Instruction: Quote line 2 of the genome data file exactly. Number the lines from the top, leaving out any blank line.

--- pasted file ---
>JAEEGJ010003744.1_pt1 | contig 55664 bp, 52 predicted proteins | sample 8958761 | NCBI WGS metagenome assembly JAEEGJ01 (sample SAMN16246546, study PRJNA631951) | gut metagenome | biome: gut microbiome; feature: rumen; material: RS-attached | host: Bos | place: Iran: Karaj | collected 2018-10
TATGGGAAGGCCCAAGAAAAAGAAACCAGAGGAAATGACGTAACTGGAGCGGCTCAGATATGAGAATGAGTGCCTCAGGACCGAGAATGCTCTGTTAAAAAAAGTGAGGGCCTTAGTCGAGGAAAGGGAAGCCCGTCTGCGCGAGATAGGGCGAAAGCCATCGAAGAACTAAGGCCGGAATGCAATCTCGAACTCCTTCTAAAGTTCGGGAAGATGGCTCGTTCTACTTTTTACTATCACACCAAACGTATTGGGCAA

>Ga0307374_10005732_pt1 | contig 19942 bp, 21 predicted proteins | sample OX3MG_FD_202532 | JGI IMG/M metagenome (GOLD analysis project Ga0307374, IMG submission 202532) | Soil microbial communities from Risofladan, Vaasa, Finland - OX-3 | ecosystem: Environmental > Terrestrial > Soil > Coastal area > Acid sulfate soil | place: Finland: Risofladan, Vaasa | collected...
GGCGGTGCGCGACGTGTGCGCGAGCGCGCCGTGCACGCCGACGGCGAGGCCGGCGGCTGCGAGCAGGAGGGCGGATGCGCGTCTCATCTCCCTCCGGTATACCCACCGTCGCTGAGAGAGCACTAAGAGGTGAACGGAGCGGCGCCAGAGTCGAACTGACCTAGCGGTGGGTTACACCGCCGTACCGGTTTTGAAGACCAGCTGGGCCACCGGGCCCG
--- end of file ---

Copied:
TATGGGAAGGCCCAAGAAAAAGAAACCAGAGGAAATGACGTAACTGGAGCGGCTCAGATATGAGAATGAGTGCCTCAGGACCGAGAATGCTCTGTTAAAAAAAGTGAGGGCCTTAGTCGAGGAAAGGGAAGCCCGTCTGCGCGAGATAGGGCGAAAGCCATCGAAGAACTAAGGCCGGAATGCAATCTCGAACTCCTTCTAAAGTTCGGGAAGATGGCTCGTTCTACTTTTTACTATCACACCAAACGTATTGGGCAA